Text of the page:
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light chart for growing weed

Light chart for growing weed

After 2-3 weeks of the 12-12 light schedule, most cannabis plants will show the first signs of their gender (they either are a female plant which starts growing buds, YAY! or they are a male plant which start growing balls/pollen sacs, NO!).

If you're growing a cannabis plant grown from a random seed ("bagseed"), unless you somehow have an auto-flowering seed, you will need to understand about cannabis life stages and how they are affected by light periods.

In the wild, as the days get shorter and nights grow longer, a marijuana plant "realizes" that winter is coming and will start budding/flowering. It "knows" it's approaching the end of its life cycle so it frantically starts making buds in time before winter.

Cannbis plants have two life stages:

Marijuana plants have an internal process that allows them to detect how long they receive darkness each night. This is because they are a "photo-period" plant, specifically a "short-day" plant which means these plants start making flowers/buds when days start getting short.

Light chart for growing weed

Cannabis at the vegetative state is hardier than a baby plant; hence, it can withstand higher VPD concentrations. Generally, aim to slowly raise the VPD throughout this stage until it tops at 1.0 kPa. Note that CO2 absorption is vital here, so try not to increase your VPD dramatically.

Lastly, the flowering stage can withstand higher VPD but requires lower humidity. Slowly raise the VPD from 1.0 kPa until it hits around 1.4 kPa.

The key to calculating the right VPD is to check the growth stage of the plant. The plants are relatively fragile at the clone or baby stage, so they can’t handle too much stress. They also need higher rates of nutrients to compensate for their underdeveloped roots. So, as a rule of thumb, aim for a VPD range of around 0.5 – 0.7 kPa.

Finding the Right VPD for Each Growth Stage

The stomata are the first area of the plant where you’ll notice a change. Higher VPD will cause the stomata to constrict to prevent excessive water loss. As a consequence of smaller stomata, the amount of CO2 the plant absorbs reduces as well, which will directly affect photosynthesis. Thus, adjusting VPD will enable you to fine-tune this process.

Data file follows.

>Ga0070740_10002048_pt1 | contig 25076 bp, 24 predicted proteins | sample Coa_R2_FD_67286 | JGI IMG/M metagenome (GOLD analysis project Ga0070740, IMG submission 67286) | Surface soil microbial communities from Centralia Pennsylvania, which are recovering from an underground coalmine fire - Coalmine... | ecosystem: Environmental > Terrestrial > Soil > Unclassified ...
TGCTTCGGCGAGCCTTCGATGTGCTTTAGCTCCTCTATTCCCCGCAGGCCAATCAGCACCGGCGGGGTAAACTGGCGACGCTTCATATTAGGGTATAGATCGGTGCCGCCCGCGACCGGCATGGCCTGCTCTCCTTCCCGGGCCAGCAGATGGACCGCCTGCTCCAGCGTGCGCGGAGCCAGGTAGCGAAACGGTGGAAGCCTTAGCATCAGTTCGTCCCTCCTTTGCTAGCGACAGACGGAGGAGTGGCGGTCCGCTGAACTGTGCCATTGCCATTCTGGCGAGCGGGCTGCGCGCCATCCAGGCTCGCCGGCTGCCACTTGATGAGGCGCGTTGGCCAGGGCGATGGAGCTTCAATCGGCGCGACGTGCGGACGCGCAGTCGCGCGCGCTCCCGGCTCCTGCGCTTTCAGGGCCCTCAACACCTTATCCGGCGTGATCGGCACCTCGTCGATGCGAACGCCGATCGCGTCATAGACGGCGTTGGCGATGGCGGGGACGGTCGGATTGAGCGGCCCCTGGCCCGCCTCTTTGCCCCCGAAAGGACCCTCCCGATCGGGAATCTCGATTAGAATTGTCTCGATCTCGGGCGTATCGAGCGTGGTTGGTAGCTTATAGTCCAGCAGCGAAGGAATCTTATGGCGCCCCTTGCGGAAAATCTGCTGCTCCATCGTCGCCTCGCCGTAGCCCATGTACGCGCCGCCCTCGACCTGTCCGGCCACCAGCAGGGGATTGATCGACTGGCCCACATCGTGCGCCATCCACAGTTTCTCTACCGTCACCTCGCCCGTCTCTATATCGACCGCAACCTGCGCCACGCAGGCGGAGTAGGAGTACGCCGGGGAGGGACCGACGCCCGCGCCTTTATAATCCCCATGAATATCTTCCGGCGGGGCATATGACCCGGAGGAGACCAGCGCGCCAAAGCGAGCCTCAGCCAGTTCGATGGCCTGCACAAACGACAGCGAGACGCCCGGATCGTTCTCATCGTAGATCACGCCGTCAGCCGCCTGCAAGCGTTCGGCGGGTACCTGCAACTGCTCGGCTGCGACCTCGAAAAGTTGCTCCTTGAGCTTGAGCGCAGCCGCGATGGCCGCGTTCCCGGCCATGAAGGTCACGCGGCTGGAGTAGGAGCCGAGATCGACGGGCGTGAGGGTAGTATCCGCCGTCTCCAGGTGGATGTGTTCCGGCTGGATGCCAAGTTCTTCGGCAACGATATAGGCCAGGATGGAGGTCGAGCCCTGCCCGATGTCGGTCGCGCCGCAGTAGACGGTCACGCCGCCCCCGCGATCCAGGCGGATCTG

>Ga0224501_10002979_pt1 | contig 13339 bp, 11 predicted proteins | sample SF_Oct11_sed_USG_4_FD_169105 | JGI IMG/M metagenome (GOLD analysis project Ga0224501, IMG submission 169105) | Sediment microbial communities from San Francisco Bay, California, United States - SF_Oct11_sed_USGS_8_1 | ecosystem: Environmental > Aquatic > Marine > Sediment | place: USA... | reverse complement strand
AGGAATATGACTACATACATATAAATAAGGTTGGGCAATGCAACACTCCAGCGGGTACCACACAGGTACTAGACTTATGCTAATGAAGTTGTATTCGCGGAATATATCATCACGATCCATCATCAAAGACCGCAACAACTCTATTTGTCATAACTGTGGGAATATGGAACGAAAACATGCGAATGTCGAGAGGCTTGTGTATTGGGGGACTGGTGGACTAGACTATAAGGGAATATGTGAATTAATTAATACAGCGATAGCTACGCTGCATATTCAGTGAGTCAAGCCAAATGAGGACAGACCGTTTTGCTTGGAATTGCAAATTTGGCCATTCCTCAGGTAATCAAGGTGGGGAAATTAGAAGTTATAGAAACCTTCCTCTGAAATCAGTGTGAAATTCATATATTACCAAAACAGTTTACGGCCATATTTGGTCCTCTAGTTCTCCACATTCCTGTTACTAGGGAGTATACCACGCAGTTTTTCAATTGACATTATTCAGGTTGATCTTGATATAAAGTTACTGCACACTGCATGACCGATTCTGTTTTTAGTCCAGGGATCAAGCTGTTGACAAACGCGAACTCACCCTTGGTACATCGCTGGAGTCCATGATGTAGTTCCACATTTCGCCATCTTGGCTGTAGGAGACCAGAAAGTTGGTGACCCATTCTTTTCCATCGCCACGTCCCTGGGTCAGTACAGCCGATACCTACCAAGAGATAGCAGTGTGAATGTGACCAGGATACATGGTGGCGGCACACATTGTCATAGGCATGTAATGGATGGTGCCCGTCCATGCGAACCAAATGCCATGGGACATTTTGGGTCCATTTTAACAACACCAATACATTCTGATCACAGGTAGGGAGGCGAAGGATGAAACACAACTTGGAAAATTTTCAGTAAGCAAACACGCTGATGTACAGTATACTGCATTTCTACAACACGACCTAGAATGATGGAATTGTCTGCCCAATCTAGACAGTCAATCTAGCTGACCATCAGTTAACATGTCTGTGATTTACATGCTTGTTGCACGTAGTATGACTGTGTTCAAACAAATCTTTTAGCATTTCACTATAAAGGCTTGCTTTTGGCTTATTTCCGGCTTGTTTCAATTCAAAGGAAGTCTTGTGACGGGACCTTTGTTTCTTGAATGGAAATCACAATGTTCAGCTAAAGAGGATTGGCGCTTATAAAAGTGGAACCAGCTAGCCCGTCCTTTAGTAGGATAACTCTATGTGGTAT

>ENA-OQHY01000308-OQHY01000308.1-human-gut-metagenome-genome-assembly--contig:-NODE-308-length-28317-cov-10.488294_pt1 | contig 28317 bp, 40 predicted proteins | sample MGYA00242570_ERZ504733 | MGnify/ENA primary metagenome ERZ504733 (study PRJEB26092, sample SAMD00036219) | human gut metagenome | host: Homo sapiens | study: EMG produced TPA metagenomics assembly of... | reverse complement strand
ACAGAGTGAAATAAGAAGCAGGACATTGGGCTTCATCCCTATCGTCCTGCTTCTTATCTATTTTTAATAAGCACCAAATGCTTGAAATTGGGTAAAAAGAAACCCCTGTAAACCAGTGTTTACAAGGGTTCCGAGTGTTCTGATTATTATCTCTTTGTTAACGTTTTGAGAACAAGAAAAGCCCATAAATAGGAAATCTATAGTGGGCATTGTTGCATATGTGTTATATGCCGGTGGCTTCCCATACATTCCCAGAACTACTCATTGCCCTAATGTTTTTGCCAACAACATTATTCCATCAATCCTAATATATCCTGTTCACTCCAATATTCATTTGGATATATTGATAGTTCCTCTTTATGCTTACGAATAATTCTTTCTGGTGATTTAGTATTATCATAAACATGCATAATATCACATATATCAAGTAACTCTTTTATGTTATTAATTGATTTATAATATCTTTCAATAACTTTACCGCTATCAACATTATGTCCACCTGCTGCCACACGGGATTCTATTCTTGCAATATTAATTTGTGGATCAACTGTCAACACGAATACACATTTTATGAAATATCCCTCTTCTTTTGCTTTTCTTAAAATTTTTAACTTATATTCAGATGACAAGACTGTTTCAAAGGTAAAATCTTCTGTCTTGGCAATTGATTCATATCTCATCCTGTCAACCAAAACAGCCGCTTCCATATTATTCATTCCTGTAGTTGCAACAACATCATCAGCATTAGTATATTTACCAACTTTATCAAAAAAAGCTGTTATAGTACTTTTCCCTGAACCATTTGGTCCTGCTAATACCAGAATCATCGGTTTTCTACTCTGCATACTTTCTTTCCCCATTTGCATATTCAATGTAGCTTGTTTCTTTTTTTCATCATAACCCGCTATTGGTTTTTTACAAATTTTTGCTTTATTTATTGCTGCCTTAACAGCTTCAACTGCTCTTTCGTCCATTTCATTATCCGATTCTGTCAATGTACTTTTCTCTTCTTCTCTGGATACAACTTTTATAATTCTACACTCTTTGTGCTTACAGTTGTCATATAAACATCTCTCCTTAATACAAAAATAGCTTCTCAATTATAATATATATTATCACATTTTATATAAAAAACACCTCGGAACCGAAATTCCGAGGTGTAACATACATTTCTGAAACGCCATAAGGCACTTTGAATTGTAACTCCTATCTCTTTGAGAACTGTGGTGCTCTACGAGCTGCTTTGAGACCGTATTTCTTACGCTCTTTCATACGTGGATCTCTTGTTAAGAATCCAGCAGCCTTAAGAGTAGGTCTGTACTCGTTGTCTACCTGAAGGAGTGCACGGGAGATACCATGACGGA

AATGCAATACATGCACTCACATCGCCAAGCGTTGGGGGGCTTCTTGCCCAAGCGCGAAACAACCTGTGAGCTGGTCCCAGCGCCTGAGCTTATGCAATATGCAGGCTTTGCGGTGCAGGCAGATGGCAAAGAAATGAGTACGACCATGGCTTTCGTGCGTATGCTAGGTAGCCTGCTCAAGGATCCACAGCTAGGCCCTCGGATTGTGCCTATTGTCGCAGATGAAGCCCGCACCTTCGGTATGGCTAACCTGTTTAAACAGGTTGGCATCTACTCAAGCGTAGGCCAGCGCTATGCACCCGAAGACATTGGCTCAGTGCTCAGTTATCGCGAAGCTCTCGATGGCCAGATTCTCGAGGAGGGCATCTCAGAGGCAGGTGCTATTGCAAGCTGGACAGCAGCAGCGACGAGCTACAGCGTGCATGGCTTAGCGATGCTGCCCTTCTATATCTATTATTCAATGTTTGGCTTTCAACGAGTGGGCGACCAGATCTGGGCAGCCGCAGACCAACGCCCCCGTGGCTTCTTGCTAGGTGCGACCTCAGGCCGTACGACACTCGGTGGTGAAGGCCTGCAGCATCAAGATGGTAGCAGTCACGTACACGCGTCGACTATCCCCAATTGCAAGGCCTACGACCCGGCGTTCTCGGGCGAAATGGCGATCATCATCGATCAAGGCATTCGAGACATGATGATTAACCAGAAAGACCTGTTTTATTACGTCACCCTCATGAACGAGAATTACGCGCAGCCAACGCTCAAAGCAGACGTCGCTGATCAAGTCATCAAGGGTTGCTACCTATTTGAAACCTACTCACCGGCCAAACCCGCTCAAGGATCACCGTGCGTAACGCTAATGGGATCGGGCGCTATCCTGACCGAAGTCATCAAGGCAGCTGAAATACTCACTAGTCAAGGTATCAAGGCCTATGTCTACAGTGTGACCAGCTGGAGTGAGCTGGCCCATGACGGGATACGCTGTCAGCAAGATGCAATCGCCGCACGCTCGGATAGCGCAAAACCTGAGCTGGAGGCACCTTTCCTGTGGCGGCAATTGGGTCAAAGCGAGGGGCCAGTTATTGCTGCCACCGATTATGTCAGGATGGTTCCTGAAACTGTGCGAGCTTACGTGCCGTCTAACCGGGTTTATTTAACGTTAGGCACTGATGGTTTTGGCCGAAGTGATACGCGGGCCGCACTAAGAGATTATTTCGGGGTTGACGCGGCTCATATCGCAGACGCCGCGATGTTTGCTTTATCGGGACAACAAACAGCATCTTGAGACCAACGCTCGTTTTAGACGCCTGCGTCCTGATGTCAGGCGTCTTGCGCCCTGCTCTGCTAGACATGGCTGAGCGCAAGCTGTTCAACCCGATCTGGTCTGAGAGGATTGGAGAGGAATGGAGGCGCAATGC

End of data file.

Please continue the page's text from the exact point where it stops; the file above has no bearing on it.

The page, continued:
Light intensity is one of the main factors that can indirectly affect VPD as it can increase or reduce the plant’s temperature. Higher temperatures lead to more VPD content.

Higher VPD content will also speed up the transpiration of water from the leaf to the air. In turn, this increases the ability of the roots to absorb nutrients from the soil. However, there is also a downside to excessive VPD and is the reason why you need a cannabis VPD chart. Weed can be highly sensitive to VPD, as more of it can stress the plant, negatively affecting its quality, growth, and yield.

How Does VPD Affect Cannabis Growth?

It’s recommended to get bulbs with a higher intensity from the start. That’s because it’s easier to reduce intensity than it is to increase it. What’s more, higher levels lead to denser plants with higher yields.

Making sure the VPD isn’t too low where the plants are unable to evaporate enough water to encourage the transport of nutrients is very important for plant health. In cases where VPD is extremely low, water condensation can provide a situation for fungal growth and other diseases, which is exactly what we are trying to prevent.